Can I fly after my eye surgery?

Spring and Summer will be here before we know it and with the lovely weather comes travel and vacation plans. Sometimes life interferes and foils our itinerary. We can never predict when a medical condition might pop up and cause us to rethink travel plans. It is common for us to field questions regarding travel after eye surgery. The most important thing is to discuss your long distance travel plans with your doctor in advance. It is critical that you maintain the necessary follow up and post-operative visits following your eye procedure.

Cataract Surgery: Flying after cataract surgery is generally considered safe. However, it is very important to maintain your post-op visits as recommended by your doctor. Although rare, serious problems (like an infection) can develop within the first week of surgery and it is generally recommended to avoid travel so that you can access timely care in the rare event of an emergency. Talk to your doctor if you have specific travel questions.

Retinal Detachment Repair: Get the surgeon’s permission before flying. It is not uncommon for a gas bubble to be placed in the eye to help hold the retina in position. Flying before the gas bubble has cleared can be dangerous, as the gas bubble may expand with changes in cabin pressure during flight and result in significant eye damage. For similar reasons, it may not be advisable to travel to high altitude locations, even by car or train.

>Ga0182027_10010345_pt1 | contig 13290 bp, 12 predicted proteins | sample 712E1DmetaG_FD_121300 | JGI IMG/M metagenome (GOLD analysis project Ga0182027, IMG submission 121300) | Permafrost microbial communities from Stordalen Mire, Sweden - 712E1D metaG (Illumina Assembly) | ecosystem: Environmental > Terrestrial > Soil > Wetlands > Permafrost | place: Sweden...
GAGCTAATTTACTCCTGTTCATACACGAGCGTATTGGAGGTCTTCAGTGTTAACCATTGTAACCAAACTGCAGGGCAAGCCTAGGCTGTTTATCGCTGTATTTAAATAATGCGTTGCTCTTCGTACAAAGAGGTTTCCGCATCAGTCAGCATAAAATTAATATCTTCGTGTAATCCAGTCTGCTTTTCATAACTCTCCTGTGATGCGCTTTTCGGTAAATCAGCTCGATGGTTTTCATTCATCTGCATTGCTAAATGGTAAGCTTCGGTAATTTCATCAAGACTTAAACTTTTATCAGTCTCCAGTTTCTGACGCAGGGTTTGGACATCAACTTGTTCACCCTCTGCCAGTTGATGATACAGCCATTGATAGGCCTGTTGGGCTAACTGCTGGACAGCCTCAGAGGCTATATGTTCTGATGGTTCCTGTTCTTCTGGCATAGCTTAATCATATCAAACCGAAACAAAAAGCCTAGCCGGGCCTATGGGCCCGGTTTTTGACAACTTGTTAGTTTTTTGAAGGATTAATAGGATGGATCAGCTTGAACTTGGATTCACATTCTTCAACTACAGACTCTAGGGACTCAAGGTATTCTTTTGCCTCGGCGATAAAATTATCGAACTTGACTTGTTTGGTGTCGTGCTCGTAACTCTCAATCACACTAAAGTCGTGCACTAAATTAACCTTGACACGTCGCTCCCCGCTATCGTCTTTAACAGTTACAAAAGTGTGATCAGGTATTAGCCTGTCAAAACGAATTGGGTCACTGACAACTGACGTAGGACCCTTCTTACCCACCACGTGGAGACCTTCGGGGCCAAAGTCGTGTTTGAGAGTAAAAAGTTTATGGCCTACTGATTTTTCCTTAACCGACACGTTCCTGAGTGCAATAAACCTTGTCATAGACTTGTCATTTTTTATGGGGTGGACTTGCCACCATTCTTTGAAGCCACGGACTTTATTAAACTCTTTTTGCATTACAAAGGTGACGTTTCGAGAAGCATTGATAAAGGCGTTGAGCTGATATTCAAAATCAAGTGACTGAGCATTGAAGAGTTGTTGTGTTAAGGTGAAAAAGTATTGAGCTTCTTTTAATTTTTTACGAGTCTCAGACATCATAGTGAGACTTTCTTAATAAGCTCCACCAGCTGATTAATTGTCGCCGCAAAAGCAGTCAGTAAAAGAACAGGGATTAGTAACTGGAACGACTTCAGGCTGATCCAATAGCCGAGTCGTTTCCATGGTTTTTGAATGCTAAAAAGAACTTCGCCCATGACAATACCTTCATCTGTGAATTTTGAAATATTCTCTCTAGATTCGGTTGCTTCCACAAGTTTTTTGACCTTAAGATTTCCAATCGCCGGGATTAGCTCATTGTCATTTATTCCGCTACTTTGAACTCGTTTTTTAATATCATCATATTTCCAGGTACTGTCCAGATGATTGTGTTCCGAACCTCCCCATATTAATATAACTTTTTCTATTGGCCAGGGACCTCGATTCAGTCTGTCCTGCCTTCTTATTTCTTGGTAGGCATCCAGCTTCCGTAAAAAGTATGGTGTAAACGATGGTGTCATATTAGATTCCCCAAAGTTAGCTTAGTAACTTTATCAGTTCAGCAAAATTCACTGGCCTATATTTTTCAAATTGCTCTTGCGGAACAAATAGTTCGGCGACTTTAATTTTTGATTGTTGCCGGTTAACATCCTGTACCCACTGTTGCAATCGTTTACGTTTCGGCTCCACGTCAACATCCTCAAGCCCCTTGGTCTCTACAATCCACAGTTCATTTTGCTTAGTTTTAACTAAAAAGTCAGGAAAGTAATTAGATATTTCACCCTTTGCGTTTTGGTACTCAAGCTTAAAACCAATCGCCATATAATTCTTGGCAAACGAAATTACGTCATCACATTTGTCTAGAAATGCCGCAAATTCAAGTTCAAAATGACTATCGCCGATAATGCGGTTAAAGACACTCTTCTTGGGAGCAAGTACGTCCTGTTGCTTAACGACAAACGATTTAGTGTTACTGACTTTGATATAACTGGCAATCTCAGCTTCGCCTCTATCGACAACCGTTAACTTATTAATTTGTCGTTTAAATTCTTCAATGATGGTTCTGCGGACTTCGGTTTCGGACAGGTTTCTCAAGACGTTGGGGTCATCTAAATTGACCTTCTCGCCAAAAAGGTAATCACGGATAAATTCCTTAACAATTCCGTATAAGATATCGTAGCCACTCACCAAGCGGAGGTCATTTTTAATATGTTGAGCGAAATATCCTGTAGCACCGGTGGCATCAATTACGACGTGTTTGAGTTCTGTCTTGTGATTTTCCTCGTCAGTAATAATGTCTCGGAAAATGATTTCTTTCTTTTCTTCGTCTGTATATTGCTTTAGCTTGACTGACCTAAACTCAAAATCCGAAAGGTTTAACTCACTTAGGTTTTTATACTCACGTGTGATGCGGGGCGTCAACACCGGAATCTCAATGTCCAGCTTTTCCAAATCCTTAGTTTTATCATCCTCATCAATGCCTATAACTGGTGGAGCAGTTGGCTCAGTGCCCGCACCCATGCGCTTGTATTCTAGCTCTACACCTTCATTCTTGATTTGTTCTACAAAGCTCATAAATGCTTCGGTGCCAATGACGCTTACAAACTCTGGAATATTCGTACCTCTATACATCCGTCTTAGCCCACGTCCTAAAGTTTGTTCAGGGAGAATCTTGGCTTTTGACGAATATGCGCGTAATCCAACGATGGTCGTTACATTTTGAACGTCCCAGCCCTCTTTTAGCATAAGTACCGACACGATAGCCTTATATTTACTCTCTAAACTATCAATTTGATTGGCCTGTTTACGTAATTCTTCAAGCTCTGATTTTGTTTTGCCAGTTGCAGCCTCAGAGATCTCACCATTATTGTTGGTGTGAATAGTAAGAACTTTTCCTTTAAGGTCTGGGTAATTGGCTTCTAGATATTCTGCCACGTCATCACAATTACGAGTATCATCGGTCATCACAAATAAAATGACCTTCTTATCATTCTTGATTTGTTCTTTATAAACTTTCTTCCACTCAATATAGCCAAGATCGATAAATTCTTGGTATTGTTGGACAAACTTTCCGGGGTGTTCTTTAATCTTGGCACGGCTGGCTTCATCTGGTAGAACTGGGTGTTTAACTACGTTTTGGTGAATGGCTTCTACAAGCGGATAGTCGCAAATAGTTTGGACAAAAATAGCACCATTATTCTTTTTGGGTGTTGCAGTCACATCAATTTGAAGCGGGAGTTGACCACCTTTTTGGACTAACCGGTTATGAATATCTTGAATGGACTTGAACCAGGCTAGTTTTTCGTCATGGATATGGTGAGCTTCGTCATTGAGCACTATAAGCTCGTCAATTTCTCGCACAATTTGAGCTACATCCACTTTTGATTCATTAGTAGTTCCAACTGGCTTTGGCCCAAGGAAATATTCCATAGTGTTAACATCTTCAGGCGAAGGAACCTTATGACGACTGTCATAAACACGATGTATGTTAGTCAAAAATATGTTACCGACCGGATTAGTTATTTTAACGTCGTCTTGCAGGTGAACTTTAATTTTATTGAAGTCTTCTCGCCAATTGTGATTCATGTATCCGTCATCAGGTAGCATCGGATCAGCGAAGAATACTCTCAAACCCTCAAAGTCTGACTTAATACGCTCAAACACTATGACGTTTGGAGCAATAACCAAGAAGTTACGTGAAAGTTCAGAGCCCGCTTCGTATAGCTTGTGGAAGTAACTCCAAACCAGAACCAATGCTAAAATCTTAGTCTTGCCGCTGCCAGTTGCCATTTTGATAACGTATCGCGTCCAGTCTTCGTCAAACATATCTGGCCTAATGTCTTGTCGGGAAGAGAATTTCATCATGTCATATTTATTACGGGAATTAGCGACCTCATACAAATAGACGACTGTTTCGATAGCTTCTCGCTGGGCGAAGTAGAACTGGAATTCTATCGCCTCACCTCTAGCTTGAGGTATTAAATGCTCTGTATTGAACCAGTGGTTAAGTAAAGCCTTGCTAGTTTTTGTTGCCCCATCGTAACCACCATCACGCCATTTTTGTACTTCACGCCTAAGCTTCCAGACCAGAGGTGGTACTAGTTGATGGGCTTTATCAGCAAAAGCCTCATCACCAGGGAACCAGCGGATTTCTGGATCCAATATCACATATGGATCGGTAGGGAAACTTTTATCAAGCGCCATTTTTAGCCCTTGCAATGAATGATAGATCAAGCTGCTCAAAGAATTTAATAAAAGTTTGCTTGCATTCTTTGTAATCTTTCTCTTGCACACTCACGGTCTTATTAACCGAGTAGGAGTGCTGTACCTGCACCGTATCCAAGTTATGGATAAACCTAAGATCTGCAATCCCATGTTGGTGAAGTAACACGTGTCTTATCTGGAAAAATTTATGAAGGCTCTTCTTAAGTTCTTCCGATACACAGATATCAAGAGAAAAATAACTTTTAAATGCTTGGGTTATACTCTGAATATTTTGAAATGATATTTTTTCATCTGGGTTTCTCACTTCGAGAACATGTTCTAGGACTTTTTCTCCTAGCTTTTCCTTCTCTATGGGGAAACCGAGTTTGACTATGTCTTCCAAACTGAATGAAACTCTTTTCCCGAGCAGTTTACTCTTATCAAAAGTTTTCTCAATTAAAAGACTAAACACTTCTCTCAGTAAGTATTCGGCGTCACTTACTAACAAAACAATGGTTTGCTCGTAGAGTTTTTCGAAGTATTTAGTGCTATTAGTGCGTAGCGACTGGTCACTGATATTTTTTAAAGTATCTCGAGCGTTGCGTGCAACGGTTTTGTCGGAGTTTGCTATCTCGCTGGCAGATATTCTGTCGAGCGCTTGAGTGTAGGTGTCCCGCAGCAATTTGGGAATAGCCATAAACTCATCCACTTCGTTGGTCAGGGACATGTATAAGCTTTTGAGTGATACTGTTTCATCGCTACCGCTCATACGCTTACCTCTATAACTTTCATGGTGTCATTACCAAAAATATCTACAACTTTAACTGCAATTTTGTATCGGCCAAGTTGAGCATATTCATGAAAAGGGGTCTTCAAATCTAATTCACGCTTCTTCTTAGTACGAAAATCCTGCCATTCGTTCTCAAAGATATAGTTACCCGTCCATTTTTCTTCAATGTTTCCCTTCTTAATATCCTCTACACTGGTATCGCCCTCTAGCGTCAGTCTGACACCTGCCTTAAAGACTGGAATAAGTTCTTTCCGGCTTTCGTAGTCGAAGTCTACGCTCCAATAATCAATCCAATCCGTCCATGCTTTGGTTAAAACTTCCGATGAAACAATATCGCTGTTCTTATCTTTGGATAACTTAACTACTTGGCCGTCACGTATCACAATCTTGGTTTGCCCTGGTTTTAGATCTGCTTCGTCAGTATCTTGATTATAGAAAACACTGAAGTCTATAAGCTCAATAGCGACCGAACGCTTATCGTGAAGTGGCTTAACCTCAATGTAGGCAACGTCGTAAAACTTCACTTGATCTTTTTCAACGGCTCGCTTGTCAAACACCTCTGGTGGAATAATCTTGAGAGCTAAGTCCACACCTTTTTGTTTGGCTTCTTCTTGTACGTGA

Glaucoma Surgery: With most types of glaucoma surgeries, such as trabeculoplasty or a tube shunt, it is considered safe to fly.  However, frequent follow-up visits are often recommended in the first few weeks and we may not advise long distance travel to ensure you can access the care you need. It’s best to talk to your doctor about your travel plans regarding your specific procedure.

Corneal Transplant: Depending on the type of corneal transplant, it may be unsafe to fly immediately after your procedure.  Some corneal transplants require a gas bubble to be placed in the eye, and thus altitude changes would be dangerous.  It is best to talk to your doctor about your travel plans before undergoing a corneal transplant.

LASIK Surgery: In general, it is considered safe to fly following LASIK surgery. However, like with many surgeries mentioned above, your doctor may advise you to avoid long distance travel for a short period following your procedure should you need to access care in the rare event of a problem.

Intravitreal Injections: Like other surgeries mentioned above, flying following an intravitreal injection is not unsafe. However, it is best to avoid long distance travel for the first week to ensure you can access your doctor in the rare event of a complication or infection.

Laser Surgery: we generally consider flying following a laser procedure safe because of the relatively low risk of these procedures. However, circumstances may vary. Always confirm with your surgeon first.

What about other medical eye conditions? Can I still fly?

The answer in short is yes, in almost all cases. Eye conditions which prevent safe air travel are rare. However, if you have a recent onset of light flashes and/or new floaters, have your eyes examined prior to travel to rule out a retinal tear or detachment, especially if you are traveling to a remote location. Also, if you suffer from dry eyes, make sure you take some artificial tears along to keep your eyes comfortable during flight.

Enjoy your warm weather travels!